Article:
HD vs 4K

Which format should you go for?

What's the difference between 4K and HD?

Every display is made up of a number of tiny individual pixels which all combine together to create a picture. The more pixels you're able to cram into a screen, the sharper and more vibrant your image will be.

The term HD (or high-definition) is used to refer to a resolution of 1920x1080 which consists of just over 2 million pixels. That's five times the amount found in standard definition (or SD at 720x576) making for an incredibly clear display with plenty of lively, bright colours.

4K (interchangeably known as Ultra HD) is the next resolution up from HD standing at 3840x2160 with an incredible 8 million pixels. It's seen as the best visual experience out on the consumer market today providing a truly impressive amount of detail in a rainbow of rich, deep colours.

How do I get 4K and HD content?

HD TVs can technically be split into two categories, HD ready and Full HD. HD ready TVs are able to receive HD content but only if they're hooked up to a HD source like a set-top box. Full HD devices on the other hand, come with an HD tuner already built in so they're able to receive Freeview HD channels without having to be hooked up to anything.

So in order to watch HD content, you'll need a HD ready or HD TV, some type of set-top box if you want to be able to receive more HD channels beyond that of the free-to-air ones and either a Blu-ray player or a games console like an Xbox One or PS4 if you want to enjoy Blu-rays.  

Most set top boxes in the UK including Sky Q, Virgin's TiVo or V6 box and Now TV will allow you to receive at least a small number of HD channels as well as stream HD content from Netflix and Amazon if you've got a broadband connection of 5Mbps or more.

To watch 4K content you'll need a 4K compatible TV, a 4K ready set top box and a 4K Ultra HD player if you want to watch 4K Ultra HD DVDs.

Unfortunately, the number of set top boxes that are actually equipped to deal with 4K is currently limited to just Sky Q, BT's YouView Ultra HD and Virgin's V6. Both Netflix and Amazon do feature 4K content but you'll need a much larger amount of bandwidth, it's recommended around 25Mbps, to be able to stream it properly.

What kind of content is in 4K and HD?

There's an incredibly huge amount of HD content from soaps and reality TV to sports, movies and documentaries across both free-to-air and paid-for TV channels.

Included just on the free to watch side are BBC One, BBC Two, ITV and Channel 4 along with all their companion channels like ITV2 and E4. Obviously, there's a bigger selection on the paid side with TLC and History to name just a few, as well as the option to purchase the Sky Cinema, BT Sport and Sky Sports channels for an extra fee.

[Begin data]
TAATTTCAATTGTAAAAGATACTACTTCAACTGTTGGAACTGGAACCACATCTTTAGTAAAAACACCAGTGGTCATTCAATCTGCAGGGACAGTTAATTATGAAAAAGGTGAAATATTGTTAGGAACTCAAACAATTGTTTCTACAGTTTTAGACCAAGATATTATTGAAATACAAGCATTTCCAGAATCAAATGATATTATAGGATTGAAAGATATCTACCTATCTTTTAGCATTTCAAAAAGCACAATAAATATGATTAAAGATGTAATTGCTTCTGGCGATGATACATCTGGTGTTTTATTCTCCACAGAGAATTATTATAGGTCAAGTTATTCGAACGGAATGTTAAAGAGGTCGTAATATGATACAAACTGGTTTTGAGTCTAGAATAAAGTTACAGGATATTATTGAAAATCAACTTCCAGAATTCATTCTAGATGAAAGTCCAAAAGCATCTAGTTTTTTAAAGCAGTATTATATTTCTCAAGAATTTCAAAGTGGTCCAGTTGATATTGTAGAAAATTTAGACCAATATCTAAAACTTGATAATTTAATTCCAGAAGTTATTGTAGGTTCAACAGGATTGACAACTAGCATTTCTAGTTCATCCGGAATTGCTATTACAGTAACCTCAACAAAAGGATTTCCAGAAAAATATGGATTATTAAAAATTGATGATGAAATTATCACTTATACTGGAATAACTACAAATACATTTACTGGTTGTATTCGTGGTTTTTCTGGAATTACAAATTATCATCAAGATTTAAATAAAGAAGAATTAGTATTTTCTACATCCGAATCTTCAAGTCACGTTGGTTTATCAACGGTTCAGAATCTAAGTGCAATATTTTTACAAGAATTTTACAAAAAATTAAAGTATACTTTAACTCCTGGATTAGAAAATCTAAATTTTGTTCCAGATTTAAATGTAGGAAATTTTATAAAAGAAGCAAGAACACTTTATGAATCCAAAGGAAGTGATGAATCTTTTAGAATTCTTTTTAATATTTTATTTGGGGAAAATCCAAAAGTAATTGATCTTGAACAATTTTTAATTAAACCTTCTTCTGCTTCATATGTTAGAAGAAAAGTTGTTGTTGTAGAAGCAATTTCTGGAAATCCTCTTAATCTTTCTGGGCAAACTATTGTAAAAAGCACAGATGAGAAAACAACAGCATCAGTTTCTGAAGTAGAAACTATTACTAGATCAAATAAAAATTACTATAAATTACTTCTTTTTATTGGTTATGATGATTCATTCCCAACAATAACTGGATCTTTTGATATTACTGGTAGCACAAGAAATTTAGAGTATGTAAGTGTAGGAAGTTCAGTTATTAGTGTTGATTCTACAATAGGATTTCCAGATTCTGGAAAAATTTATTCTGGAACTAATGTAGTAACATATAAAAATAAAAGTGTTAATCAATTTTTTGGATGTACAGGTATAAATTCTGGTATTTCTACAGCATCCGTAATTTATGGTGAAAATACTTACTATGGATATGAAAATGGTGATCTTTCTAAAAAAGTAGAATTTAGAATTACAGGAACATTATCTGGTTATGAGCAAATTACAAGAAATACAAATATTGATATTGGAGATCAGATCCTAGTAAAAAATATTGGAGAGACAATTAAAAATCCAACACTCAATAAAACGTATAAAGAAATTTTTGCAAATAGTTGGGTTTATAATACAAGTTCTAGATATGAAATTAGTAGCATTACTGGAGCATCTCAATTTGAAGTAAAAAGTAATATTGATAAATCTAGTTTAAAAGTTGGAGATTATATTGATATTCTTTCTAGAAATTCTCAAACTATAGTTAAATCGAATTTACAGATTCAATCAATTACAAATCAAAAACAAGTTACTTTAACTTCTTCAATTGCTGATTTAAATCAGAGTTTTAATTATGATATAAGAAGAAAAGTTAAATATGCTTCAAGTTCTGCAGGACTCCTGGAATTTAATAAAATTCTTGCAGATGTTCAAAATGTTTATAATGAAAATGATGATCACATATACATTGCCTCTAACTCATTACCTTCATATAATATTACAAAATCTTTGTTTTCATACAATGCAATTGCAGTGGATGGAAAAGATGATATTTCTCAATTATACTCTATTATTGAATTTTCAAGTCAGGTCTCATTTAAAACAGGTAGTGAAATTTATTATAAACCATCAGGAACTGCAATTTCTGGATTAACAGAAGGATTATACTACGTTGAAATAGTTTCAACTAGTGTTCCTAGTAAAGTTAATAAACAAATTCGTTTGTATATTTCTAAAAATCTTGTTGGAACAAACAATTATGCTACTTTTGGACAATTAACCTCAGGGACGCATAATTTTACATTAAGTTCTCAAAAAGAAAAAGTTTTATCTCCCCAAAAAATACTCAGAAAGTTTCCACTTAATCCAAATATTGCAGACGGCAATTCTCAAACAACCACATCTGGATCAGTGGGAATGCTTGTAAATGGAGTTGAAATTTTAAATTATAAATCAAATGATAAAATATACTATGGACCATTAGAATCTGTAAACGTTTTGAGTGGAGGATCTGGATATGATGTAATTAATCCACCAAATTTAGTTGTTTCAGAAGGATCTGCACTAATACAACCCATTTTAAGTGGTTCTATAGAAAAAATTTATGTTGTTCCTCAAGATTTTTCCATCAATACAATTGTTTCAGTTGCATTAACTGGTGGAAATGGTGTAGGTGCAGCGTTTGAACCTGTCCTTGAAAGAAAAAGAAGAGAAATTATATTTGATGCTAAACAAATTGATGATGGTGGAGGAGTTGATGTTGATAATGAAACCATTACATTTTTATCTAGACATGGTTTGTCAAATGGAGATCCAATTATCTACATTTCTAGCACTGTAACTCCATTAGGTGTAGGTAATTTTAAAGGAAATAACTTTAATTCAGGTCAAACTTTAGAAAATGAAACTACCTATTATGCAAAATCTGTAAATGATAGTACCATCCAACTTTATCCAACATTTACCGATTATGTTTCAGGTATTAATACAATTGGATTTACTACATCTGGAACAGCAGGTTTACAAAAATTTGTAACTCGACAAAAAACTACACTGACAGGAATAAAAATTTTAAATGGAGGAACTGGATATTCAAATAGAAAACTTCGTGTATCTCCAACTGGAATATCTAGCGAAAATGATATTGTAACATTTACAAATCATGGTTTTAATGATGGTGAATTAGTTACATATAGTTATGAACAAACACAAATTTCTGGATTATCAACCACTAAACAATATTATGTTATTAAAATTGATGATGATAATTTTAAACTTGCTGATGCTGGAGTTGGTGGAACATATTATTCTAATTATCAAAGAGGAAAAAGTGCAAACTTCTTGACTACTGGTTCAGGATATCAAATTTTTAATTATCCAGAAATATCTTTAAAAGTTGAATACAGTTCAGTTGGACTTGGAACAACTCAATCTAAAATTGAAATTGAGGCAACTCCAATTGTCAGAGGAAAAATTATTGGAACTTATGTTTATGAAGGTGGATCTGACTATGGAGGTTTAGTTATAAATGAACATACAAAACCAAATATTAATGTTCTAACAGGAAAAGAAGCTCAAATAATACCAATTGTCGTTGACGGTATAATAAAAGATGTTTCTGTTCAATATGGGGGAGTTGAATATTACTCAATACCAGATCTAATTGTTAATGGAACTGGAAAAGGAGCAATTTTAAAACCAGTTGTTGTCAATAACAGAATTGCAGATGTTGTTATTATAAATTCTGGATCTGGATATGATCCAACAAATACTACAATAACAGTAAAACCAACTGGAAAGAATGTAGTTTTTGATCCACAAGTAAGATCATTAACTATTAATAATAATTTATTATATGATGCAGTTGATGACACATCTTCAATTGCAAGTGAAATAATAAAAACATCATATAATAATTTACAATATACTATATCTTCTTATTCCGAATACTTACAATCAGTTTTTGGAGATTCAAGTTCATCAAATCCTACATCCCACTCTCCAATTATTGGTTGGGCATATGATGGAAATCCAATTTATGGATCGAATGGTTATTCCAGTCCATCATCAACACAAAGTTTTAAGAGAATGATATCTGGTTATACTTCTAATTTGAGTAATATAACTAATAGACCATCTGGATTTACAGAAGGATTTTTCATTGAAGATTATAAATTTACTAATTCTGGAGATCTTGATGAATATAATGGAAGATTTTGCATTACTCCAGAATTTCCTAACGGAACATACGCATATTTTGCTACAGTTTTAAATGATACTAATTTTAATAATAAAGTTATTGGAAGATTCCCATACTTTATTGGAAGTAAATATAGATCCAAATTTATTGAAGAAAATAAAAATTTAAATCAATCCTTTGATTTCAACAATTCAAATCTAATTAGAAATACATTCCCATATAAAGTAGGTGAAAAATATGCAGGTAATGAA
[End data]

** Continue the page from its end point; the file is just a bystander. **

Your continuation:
By comparison, the current selection of 4K content is limited even amongst the UK's top providers. Sky Q, Virgin's V6 and BT's Ultra HD Youview box are all 4K ready but it's only Sky and BT that actually have any 4K content to speak of.

If you've got a separate Sky Sports and Sky Cinema subscription and are a fan of the series shown on Sky you'll find that there's a fairly decent amount of 4K content on offer.

The HD content on Netflix is only available if you've got the two-screen package priced at £7.49 a month. A truly huge array of content can be streamed in HD and because you only need a broadband connection of 5Mbps, your internet should easily be fast enough.

To enjoy Netflix's 4K content, you'll need the streaming giant's most expensive four screen package at £8.99 a month and a broadband connection of around 25Mbps which could be quite a big issue if you live in an area with slow internet speed.

Amazon only offer one subscription package at £5.99 a month which will allow you access to both HD and 4K content but, as with it's rival, you'll also need a strong internet connection around a similar speed.

What do we think?

Whilst 4K is undeniably the better format, HD kit is vastly more accessible to the majority of people. A new HD or HD ready TV for example, will be much cheaper than a 4K one (a top of the line 4K TV could exceed £1000) and it's quite likely that you've already got what's needed to enjoy HD content at home.

In terms of content, it really does depend on your individual situation. If you're somebody who's desperate for 4K content (whether that be the good amount of movies featured on Sky or Youview's variety of sport) or have a strong enough internet connection to enjoy Netflix and Amazon's pretty good selection of 4K shows, it makes sense to take the leap up into 4K.

Anybody else however, is probably better off holding back until more 4K content is readily available and the TVs come down a little in price.

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